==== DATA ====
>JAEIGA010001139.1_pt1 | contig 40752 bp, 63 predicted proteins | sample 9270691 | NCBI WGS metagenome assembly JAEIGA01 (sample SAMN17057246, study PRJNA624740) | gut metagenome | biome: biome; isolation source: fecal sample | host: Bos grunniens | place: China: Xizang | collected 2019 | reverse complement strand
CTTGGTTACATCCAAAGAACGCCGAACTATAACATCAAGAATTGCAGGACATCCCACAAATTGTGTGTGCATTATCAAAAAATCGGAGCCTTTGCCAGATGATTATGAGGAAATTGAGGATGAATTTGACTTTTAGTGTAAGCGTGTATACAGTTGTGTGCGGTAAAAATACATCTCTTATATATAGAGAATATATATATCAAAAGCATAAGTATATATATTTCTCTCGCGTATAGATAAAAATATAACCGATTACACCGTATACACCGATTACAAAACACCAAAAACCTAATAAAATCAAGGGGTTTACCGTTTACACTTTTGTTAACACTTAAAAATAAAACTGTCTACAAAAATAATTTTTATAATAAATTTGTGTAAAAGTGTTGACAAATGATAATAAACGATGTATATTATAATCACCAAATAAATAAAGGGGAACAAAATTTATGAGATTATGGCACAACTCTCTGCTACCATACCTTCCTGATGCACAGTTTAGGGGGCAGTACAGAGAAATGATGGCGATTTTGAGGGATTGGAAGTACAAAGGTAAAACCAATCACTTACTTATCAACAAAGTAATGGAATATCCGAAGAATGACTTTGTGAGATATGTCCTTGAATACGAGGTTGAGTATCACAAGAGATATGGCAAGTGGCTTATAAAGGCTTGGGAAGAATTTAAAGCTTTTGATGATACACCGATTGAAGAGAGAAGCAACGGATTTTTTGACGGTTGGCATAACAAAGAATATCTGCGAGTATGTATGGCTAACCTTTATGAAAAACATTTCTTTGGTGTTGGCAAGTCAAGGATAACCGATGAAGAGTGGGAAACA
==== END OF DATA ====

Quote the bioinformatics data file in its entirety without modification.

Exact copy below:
>JAEIGA010001139.1_pt1 | contig 40752 bp, 63 predicted proteins | sample 9270691 | NCBI WGS metagenome assembly JAEIGA01 (sample SAMN17057246, study PRJNA624740) | gut metagenome | biome: biome; isolation source: fecal sample | host: Bos grunniens | place: China: Xizang | collected 2019 | reverse complement strand
CTTGGTTACATCCAAAGAACGCCGAACTATAACATCAAGAATTGCAGGACATCCCACAAATTGTGTGTGCATTATCAAAAAATCGGAGCCTTTGCCAGATGATTATGAGGAAATTGAGGATGAATTTGACTTTTAGTGTAAGCGTGTATACAGTTGTGTGCGGTAAAAATACATCTCTTATATATAGAGAATATATATATCAAAAGCATAAGTATATATATTTCTCTCGCGTATAGATAAAAATATAACCGATTACACCGTATACACCGATTACAAAACACCAAAAACCTAATAAAATCAAGGGGTTTACCGTTTACACTTTTGTTAACACTTAAAAATAAAACTGTCTACAAAAATAATTTTTATAATAAATTTGTGTAAAAGTGTTGACAAATGATAATAAACGATGTATATTATAATCACCAAATAAATAAAGGGGAACAAAATTTATGAGATTATGGCACAACTCTCTGCTACCATACCTTCCTGATGCACAGTTTAGGGGGCAGTACAGAGAAATGATGGCGATTTTGAGGGATTGGAAGTACAAAGGTAAAACCAATCACTTACTTATCAACAAAGTAATGGAATATCCGAAGAATGACTTTGTGAGATATGTCCTTGAATACGAGGTTGAGTATCACAAGAGATATGGCAAGTGGCTTATAAAGGCTTGGGAAGAATTTAAAGCTTTTGATGATACACCGATTGAAGAGAGAAGCAACGGATTTTTTGACGGTTGGCATAACAAAGAATATCTGCGAGTATGTATGGCTAACCTTTATGAAAAACATTTCTTTGGTGTTGGCAAGTCAAGGATAACCGATGAAGAGTGGGAAACA